NTC Foundation and Cygnet Theatre teaming up to open $39 million performing arts center at Liberty Station
The Joan and Irwin Jacobs Performing Arts Center will host Cygnet and Liberty Station dance company events in the long-shuttered Naval Building 178 at Truxtun and Roosevelt roads
Over the past two decades, Liberty Station has gradually become one of San Diego’s cultural jewels with a thriving arts district, restaurants, a public market, shopping, parks, recreation, hotels and more. But one piece of the puzzle — a performance venue for resident arts groups — was always missing, until now.
Today, the NTC Foundation and Cygnet Theatre have announced plans for the Joan and Irwin Jacobs Performing Arts Center, a $38.9 million project that will be constructed inside the long-shuttered Navy Building 178 at Truxtun and Roosevelt roads.
The 32,000-square-foot arts center will be Cygnet’s future home, and it will become a permanent performance space for the dance and other performing arts companies that call Liberty Station home, including Malashock Dance, San Diego Ballet and San Diego Dance Theater. The new building is slated to open in fall 2024.
During a tour of the 1942-era building last week, NTC Foundation president and CEO Lisa Johnson and Cygnet Theatre artistic director Sean Murray spoke excitedly about the project, which the two organizations have been secretly working on for nearly four years.
So far, the project’s fundraising foundation has raised $30 million of the needed funds and all of the building’s design plans were completed during the pandemic via Zoom sessions with the architects. As a result, Johnson said she expects to pull building permits for the project within a few months, and it will break ground in the spring, with plans for a 15-month construction build-out.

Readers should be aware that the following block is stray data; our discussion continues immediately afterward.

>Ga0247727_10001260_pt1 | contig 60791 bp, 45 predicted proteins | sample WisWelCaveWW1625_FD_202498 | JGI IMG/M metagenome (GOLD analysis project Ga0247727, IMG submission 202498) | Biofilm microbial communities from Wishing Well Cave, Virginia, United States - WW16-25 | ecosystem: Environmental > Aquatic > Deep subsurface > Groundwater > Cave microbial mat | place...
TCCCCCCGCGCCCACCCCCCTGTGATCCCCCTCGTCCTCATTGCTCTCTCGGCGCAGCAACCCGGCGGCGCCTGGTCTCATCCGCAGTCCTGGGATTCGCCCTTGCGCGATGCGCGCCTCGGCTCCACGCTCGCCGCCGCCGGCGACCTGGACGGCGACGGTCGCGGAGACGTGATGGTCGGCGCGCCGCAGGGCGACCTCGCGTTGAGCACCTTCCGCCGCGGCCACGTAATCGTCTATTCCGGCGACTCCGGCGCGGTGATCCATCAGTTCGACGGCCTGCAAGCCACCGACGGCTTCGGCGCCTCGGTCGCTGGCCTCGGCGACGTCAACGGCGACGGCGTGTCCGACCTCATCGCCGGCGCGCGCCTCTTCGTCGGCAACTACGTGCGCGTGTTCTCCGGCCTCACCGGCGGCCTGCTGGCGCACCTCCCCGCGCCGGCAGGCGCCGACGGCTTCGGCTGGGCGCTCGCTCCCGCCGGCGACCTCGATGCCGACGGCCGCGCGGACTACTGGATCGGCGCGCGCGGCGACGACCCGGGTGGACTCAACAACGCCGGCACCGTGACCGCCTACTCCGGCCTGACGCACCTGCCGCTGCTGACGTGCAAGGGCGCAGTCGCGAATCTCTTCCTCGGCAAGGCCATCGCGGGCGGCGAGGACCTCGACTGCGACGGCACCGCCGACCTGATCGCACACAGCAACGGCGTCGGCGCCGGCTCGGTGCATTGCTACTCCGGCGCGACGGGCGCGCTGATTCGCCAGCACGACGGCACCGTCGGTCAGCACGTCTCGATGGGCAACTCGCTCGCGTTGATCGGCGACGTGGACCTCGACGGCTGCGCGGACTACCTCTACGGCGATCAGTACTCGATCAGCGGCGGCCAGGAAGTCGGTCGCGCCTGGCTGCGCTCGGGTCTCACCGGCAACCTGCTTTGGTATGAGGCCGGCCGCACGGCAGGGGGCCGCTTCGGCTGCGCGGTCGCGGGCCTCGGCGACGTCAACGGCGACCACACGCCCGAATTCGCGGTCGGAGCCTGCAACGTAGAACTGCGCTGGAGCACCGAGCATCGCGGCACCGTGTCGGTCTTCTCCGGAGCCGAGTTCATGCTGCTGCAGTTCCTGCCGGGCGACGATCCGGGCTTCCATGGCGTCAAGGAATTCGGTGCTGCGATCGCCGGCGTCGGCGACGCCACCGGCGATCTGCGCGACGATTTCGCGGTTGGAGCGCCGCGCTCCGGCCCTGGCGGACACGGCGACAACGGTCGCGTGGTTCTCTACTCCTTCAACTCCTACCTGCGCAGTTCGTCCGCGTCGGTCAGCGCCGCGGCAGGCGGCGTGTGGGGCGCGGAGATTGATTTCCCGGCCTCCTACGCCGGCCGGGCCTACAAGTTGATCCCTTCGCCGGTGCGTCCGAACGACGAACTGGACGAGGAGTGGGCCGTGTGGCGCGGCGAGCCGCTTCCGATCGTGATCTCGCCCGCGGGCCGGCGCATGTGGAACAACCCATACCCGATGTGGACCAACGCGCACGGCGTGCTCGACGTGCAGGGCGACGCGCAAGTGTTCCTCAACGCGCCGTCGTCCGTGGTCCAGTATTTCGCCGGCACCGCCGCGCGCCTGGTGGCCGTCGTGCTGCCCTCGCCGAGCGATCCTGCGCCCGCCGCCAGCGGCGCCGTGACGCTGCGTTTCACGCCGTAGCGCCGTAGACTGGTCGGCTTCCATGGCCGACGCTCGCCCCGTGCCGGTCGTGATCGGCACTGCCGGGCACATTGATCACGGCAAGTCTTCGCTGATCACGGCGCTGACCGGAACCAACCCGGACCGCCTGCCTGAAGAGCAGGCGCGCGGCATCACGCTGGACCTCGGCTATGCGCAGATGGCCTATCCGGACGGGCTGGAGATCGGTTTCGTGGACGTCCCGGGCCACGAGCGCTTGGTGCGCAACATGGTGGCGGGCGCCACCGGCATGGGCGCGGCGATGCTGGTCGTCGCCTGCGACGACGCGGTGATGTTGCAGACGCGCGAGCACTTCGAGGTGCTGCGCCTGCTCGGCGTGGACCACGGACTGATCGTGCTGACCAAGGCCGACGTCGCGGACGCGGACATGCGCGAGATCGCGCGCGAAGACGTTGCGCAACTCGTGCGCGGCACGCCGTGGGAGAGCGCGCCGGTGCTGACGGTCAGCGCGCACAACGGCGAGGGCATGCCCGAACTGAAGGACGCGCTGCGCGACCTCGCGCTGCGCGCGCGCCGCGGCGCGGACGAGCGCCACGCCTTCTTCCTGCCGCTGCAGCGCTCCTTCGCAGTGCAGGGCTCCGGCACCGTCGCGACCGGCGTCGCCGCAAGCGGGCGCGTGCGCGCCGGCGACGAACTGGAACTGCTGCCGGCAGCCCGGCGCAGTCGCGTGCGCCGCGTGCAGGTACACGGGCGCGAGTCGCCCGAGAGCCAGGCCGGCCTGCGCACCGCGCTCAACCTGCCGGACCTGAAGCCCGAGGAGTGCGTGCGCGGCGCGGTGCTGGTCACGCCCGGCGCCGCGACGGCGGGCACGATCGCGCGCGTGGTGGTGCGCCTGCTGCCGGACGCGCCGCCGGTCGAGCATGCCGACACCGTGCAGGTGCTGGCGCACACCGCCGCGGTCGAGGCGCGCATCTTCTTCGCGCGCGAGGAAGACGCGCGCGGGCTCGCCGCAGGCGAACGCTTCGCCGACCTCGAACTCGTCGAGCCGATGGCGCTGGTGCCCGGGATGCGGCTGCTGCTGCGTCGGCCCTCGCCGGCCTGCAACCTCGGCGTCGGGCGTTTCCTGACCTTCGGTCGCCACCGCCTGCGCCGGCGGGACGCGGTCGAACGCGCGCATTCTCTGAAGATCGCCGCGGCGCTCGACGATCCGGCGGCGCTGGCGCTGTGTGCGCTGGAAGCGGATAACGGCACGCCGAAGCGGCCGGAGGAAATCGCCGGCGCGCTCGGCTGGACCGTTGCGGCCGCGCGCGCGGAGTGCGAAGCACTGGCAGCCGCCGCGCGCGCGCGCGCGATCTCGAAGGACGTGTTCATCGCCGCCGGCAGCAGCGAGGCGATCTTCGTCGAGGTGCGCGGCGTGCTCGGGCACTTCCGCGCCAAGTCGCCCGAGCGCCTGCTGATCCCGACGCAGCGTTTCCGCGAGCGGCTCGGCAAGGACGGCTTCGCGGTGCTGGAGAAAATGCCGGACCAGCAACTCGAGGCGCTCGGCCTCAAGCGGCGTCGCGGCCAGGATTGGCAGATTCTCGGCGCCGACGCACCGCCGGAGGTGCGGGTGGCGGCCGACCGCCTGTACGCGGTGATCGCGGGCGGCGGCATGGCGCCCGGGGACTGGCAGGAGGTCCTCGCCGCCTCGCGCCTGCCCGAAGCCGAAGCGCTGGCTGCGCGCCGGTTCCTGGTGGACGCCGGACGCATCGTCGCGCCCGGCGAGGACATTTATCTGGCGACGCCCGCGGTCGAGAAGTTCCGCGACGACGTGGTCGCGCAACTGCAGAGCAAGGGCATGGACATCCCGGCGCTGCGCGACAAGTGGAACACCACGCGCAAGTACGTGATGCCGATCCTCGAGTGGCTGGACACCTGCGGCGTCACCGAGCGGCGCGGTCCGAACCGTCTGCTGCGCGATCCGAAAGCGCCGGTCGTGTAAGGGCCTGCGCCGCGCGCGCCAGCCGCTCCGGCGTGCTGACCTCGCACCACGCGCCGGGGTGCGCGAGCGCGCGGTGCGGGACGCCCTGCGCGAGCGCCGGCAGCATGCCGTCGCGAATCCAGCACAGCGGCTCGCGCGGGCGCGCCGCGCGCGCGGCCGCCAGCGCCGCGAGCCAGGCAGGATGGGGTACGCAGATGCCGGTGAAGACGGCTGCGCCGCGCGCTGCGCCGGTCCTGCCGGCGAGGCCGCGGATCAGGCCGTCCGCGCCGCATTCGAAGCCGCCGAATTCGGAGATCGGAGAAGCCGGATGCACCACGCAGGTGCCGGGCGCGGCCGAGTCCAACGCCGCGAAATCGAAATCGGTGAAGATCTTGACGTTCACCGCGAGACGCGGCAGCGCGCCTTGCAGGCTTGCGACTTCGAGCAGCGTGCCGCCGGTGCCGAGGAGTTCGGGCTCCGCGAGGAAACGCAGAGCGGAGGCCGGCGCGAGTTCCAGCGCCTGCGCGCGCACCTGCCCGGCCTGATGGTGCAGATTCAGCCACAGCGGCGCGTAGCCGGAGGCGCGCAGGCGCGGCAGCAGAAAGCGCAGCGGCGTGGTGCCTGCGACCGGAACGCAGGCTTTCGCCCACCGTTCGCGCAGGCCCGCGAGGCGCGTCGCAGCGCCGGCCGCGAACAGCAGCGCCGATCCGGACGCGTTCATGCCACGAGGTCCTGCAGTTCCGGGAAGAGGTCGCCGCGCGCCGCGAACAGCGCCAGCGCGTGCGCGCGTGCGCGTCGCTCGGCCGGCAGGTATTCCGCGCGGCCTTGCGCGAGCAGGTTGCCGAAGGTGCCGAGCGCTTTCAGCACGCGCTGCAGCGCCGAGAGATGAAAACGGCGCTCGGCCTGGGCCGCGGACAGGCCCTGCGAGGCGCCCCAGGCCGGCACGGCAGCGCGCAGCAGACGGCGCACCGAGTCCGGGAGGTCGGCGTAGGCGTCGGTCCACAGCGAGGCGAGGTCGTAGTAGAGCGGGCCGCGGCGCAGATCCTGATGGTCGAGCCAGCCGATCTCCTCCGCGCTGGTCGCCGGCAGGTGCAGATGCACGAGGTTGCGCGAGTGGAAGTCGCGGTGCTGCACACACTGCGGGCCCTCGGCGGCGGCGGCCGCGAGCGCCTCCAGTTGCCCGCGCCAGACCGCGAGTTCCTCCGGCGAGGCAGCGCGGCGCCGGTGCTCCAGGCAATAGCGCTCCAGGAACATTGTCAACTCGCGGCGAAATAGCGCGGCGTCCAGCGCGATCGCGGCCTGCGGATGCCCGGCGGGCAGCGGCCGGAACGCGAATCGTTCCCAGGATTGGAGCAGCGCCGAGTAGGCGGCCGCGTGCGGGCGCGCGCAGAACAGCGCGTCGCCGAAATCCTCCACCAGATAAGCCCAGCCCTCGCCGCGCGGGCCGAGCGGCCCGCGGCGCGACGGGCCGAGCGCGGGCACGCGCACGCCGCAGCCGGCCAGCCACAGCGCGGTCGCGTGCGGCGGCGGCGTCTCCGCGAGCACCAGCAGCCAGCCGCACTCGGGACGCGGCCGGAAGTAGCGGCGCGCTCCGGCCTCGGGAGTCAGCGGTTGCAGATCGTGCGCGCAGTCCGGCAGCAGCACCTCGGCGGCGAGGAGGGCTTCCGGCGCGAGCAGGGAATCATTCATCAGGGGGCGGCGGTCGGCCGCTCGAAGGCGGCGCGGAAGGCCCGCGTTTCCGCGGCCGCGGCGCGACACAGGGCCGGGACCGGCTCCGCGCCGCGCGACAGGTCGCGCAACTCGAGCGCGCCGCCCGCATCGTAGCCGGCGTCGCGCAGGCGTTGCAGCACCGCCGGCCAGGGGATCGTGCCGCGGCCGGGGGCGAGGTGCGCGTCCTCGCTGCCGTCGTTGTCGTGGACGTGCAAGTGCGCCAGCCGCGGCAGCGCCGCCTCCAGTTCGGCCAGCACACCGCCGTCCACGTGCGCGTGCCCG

When asked why NTC chose Cygnet Theatre as a partner on the project, Johnson said Cygnet — which is San Diego’s third-largest theater company — not only makes good theater, but the company’s executive director, Bill Schmidt, is also a good businessman.
“They are a very professional, very successful theater operation. I feel super comfortable with Bill from a business standpoint,” Johnson said. “People love Cygnet. Their donors feel like they’re part of the Cygnet family.”
Murray said finalizing the deal for Cygnet’s permanent home is a major milestone for the company he and Schmidt co-founded in 2003 in San Diego’s Rolando district. Since 2008, Cygnet has leased a 246-seat theater in Old Town San Diego State Historic Park. But Murray said he and Schmidt didn’t want the company’s long-term future dependent on a lease that isn’t guaranteed.
Cygnet will own the lease on the Liberty Station property once the renovation is complete. Under terms of the agreement with NTC, Cygnet will collaborate with the Liberty Station dance and other performance companies to accommodate their seasons for a combined total of 90 days each year. The building’s two performance spaces are also being designed to serve the needs of both theater and dance artists.
The project will be built with a $9 million catalyst grant from the state of California. The largest private donation came from prominent San Diego philanthropists Joan and Irwin Jacobs, whose gift amount is undisclosed. Their son, Gary Jacobs, and his wife, Jerri-Ann Jacobs, were major underwriters on the High Tech High School campus at Liberty Station.
“There has been a longstanding need for a live performance space for the many artistic groups and students in Liberty Station, and we’re especially excited that this will provide Cygnet Theatre with a permanent home well-attuned to their needs,” Irwin Jacobs said in a statement.